If a portion of the people chose to keep their share of a monetary base expansion under their matresses and ignore banks altogether, so be it. Banks should be entitled to allocate capital only to the extent that they are better at it than ordinary people or other organisations.

Let’s have two types of bank.

Banks should be split into two types (or at least people should have the choice of two types of bank account).

Type 1. These would be accounts which pay no interest and which contain money which banks are not allowed to lend to anyone else. These accounts would be state guaranteed. The availability of a totally secure bank account is a fundamental human right. The rate of interest on such accounts would effectively be negative, in that they would involve administration costs and it is fair enough to charge customers with the costs of any service provided. This is not a novelty: there are plenty of bank accounts that currently pay little or no interest but involve a monthly administration charge.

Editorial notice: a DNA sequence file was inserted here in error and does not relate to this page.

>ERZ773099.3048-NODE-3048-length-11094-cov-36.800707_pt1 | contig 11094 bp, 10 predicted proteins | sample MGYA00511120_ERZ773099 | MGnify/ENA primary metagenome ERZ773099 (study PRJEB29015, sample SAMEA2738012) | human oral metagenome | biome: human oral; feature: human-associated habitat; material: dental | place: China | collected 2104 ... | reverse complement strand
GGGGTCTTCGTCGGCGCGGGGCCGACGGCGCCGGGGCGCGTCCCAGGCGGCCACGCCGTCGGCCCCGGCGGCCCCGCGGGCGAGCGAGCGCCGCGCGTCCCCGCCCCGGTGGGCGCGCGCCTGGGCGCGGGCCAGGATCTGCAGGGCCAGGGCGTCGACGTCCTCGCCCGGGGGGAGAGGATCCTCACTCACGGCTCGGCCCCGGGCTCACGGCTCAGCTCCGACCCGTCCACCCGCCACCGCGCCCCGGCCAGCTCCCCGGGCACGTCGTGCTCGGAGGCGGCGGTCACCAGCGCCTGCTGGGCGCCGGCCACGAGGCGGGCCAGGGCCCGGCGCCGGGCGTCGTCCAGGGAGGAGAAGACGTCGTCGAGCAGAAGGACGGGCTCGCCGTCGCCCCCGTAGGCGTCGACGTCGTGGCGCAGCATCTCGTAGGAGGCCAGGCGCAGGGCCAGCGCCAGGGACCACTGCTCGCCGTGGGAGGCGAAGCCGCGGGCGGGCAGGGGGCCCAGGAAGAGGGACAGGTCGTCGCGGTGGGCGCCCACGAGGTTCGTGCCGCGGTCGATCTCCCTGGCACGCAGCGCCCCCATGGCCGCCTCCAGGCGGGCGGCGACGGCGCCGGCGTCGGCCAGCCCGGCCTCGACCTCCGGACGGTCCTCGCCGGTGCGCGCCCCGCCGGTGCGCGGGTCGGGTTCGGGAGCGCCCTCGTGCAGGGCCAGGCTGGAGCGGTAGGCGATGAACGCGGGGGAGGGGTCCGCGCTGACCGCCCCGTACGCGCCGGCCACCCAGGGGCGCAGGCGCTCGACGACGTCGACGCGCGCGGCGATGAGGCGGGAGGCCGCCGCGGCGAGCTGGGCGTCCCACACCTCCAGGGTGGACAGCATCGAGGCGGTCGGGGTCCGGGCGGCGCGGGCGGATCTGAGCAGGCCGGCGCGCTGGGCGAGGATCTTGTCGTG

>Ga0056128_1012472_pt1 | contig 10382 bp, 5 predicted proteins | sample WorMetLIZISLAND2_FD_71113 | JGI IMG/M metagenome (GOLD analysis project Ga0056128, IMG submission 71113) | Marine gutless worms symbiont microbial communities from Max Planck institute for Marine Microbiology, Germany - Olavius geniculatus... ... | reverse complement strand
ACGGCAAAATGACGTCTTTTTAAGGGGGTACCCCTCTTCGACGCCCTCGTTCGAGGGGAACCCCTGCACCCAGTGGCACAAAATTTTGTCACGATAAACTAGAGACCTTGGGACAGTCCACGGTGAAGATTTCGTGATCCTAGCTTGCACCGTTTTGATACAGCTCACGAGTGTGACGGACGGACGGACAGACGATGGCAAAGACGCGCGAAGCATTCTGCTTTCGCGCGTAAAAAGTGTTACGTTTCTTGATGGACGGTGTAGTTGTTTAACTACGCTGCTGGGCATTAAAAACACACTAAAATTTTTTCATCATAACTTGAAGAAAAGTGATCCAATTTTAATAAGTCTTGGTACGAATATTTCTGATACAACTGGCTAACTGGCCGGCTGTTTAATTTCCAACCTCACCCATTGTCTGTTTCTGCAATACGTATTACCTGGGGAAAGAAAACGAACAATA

Type 2. Accounts which do pay interest and where the relevant money can be lent by the bank, but which are not state backed or guaranteed.

It is not the job of government (i.e. the taxpayer) to subsidise any commercial activity, e.g. money lending.

Objections to the above.

1. The reduced proportion of bank deposits being lent would be deflationary or hinder economic growth.

Answer: Fiat money (whether in the form of book keeping entries, cheques, credit cards or dollar bills) is not a real asset from the point of view of society as a whole. That is, fiat money is just a debt or claim by one person or entity on another person or entity.

In other words the initial effect of the above proposal might well be deflationary, but this is easily countered by expanding the monetary base.